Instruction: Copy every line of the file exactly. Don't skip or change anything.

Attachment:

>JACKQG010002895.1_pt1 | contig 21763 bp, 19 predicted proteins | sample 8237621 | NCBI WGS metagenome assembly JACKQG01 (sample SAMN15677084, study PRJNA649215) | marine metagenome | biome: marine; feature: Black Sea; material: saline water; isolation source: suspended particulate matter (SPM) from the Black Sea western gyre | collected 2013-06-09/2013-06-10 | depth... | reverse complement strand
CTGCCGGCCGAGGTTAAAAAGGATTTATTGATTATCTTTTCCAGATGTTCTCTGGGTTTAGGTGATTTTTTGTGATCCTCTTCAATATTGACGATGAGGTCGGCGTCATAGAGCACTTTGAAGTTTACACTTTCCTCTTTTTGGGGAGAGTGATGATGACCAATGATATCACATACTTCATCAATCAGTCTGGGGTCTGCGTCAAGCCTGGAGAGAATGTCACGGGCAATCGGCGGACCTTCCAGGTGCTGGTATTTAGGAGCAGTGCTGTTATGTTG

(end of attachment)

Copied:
>JACKQG010002895.1_pt1 | contig 21763 bp, 19 predicted proteins | sample 8237621 | NCBI WGS metagenome assembly JACKQG01 (sample SAMN15677084, study PRJNA649215) | marine metagenome | biome: marine; feature: Black Sea; material: saline water; isolation source: suspended particulate matter (SPM) from the Black Sea western gyre | collected 2013-06-09/2013-06-10 | depth... | reverse complement strand
CTGCCGGCCGAGGTTAAAAAGGATTTATTGATTATCTTTTCCAGATGTTCTCTGGGTTTAGGTGATTTTTTGTGATCCTCTTCAATATTGACGATGAGGTCGGCGTCATAGAGCACTTTGAAGTTTACACTTTCCTCTTTTTGGGGAGAGTGATGATGACCAATGATATCACATACTTCATCAATCAGTCTGGGGTCTGCGTCAAGCCTGGAGAGAATGTCACGGGCAATCGGCGGACCTTCCAGGTGCTGGTATTTAGGAGCAGTGCTGTTATGTTG